Should total hypocalcaemia in pregnancy be ignored, as suggested by some authors? Our study found out that total crude hypocalcaemia was significantly associated with increased odds for ionised hypocalcaemia. Women classified as having total crude hypocalcaemia had their odds of ionised hypocalcaemia increased by 5.88 folds compared with their counterparts with total normocalcaemia (p-value = 0.003). This significant association still brings to light the possibility of predicting ionised calcaemic states from total calcaemia. However, these equations are generally complex given that ionised calcium concentrations depend on several variables like the pH, total albumin, plasma proteins, and concentration of some ions in the blood. Even though total hypocalcaemia in pregnancy might exaggerate the burden, it is a probable predictor of the likelihood of ionised hypocalcaemia in these women. If women with total hypocalcaemia have their odds of ionised hypocalcaemia increased by about 6 folds, women diagnosed with total hypocalcaemia should be systematically checked for variations of the metabolically active fraction.
Apart from a monthly revenue below 100.000FCFA (179 USD), no sociodemographic factor had a significant association with total crude hypocalcaemia. Notwithstanding, a study carried out in Maiduguri teaching hospital (Nigeria) reported the level of education to be significantly associated with a reduced likelihood of total crude hypocalcaemia . A similar trend was observed in this study but was not statistically significant. Our findings on the relationship between age and total hypocalcaemia also concord with results from Nigeria .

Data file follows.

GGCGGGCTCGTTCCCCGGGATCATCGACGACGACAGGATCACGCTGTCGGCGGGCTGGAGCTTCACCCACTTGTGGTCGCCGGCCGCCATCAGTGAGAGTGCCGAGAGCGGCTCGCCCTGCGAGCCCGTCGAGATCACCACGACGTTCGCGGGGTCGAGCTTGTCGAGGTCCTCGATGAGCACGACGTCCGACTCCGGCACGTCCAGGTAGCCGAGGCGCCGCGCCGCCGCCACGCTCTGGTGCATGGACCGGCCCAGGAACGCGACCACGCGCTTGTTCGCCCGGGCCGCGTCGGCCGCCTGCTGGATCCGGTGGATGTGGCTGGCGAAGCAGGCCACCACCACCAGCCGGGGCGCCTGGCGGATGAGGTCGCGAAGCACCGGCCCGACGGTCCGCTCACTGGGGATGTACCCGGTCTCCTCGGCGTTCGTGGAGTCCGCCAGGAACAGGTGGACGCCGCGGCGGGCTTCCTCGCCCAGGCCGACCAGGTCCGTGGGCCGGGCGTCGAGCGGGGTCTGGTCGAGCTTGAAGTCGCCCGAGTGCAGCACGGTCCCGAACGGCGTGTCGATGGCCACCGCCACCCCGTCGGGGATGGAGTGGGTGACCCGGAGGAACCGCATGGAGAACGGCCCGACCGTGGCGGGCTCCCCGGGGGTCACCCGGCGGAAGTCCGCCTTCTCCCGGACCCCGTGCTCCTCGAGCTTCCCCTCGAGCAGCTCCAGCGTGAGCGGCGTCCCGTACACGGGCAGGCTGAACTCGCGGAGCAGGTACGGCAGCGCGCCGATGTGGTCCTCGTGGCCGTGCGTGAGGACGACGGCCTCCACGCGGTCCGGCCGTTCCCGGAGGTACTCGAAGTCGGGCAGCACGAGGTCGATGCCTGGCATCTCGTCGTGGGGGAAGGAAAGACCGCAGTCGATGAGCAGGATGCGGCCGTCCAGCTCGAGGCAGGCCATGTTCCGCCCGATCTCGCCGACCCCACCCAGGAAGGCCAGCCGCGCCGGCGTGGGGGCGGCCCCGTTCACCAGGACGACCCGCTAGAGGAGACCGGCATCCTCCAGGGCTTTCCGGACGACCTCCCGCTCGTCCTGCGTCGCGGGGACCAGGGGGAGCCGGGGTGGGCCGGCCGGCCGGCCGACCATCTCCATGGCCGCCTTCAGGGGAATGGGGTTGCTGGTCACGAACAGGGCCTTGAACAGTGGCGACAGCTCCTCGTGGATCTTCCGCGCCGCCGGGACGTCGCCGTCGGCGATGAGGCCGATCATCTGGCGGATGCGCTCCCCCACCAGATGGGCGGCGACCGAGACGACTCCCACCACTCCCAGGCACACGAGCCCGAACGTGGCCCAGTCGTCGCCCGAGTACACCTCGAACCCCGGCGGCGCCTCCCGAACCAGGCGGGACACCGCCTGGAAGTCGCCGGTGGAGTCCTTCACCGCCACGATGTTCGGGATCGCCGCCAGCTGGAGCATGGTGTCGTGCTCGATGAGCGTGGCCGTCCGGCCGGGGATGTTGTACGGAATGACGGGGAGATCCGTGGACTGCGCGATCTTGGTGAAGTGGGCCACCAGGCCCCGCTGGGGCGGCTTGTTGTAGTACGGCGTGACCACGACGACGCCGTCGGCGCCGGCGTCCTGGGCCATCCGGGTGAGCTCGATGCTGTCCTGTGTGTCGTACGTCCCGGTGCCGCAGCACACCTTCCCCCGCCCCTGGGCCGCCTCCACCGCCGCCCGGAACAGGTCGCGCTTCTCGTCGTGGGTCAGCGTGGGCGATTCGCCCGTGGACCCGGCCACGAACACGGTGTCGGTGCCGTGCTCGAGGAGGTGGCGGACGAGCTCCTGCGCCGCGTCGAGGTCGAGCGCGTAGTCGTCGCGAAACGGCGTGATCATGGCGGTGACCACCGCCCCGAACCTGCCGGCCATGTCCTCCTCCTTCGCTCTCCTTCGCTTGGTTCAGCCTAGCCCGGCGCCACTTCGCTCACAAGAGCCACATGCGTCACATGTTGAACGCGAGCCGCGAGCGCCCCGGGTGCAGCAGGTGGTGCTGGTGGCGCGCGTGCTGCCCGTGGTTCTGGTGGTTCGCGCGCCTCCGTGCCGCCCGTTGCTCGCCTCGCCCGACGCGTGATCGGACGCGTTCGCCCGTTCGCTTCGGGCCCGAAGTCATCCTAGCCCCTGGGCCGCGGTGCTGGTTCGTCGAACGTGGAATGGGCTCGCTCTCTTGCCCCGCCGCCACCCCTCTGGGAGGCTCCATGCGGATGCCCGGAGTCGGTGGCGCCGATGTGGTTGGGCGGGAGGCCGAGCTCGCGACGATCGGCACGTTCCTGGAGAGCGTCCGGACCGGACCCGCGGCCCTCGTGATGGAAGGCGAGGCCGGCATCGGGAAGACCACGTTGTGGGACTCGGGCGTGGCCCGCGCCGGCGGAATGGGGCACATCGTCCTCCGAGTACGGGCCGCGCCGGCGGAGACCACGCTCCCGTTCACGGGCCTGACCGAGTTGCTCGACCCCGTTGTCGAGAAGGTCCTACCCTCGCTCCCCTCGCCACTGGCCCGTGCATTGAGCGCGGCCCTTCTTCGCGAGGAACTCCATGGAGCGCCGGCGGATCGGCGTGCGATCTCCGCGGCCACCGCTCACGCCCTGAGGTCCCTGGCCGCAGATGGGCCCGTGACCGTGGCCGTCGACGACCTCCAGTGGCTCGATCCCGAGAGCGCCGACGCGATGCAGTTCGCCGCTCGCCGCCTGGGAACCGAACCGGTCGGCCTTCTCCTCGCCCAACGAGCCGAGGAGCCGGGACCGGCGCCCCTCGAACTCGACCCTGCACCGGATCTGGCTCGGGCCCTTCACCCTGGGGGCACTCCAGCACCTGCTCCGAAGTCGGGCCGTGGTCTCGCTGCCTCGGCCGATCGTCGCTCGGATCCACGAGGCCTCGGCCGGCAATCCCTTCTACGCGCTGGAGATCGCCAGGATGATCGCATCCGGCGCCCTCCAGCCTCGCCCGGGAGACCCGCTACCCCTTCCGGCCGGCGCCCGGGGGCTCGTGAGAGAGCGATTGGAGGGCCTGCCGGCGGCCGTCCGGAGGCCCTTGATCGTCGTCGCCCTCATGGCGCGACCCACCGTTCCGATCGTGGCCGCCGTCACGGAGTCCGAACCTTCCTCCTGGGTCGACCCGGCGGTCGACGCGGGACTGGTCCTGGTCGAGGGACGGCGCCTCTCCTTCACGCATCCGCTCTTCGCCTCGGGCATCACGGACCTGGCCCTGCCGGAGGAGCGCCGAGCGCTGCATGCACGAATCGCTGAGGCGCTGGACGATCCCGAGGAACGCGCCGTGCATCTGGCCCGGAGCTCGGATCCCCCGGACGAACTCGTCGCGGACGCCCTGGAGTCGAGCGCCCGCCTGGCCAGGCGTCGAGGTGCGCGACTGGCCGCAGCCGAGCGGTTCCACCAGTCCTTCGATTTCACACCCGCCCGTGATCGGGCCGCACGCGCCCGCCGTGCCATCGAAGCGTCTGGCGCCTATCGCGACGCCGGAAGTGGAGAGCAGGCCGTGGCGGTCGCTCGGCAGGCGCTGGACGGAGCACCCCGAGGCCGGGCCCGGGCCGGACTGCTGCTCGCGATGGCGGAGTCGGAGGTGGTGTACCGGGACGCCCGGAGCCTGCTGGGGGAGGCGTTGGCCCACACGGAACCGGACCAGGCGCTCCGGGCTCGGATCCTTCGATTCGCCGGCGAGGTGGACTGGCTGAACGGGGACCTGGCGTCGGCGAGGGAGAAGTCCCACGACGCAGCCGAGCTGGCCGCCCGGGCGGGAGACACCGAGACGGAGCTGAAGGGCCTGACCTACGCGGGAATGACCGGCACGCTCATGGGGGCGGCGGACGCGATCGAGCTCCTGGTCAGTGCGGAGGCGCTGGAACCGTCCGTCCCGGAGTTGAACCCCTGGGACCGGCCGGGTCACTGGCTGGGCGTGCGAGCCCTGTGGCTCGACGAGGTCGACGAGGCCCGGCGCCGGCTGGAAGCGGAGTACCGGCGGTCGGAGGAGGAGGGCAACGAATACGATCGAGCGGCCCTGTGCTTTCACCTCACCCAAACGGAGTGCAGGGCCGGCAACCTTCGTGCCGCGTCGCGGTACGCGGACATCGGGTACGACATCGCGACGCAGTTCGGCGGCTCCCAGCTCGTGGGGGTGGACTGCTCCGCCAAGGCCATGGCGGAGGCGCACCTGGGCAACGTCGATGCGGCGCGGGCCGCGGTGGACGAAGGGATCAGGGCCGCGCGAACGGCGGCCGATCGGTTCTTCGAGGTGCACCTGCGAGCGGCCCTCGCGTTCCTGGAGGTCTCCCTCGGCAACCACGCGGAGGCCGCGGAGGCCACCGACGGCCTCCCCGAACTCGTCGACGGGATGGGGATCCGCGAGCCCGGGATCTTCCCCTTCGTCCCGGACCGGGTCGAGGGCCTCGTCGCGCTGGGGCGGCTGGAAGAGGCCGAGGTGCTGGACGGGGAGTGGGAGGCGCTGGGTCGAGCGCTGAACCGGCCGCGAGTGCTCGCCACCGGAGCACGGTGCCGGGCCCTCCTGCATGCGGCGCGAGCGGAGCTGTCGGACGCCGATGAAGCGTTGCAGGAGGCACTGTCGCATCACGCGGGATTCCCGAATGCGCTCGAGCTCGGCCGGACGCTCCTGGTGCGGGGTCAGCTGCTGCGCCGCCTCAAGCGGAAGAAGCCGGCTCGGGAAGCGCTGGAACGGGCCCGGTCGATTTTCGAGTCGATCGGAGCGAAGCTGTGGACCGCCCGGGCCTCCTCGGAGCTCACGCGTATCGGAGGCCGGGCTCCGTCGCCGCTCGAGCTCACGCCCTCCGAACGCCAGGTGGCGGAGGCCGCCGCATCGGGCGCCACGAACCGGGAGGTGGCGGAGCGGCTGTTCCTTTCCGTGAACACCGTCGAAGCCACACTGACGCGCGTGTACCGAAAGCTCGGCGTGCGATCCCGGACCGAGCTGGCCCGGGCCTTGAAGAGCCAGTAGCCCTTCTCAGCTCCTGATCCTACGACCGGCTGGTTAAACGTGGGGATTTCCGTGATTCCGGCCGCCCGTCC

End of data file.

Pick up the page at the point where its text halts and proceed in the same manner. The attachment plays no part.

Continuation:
We found no studies evaluating the influence of monthly income on the likelihood of total hypocalcaemia in pregnancy. Our findings suggest that poorer women were less likely to have total crude hypocalcaemia than their rich counterparts. This relationship is complex given that from expectations, rich women should feed well and have money to buy calcium supplements than poor women. However, this effect could be associated with increased access of poor women to locally cultivated calcium-containing foodstuffs than the richer women who might have to buy everything from the market.
Notwithstanding, nutritional variables showed statistically significant associations with total crude hypocalcaemia. Women who took at least 3 meals a day had significantly reduced odds of total crude hypocalcaemia. This is logical as adequate nutritional intake is associated with an increased likelihood of meeting calcium demands. Moreover, taking desserts between meals reduced the odds of total crude hypocalcaemia by 0.73 folds. Desserts are usually dairy products or derivatives of dairy products and constitute any other food of fruits taken between meals. This additional intake of food/fruit can potentially lead to relatively more calcium intake a day. We found no studies that associated desserts consumption with low serum calcium in pregnancy.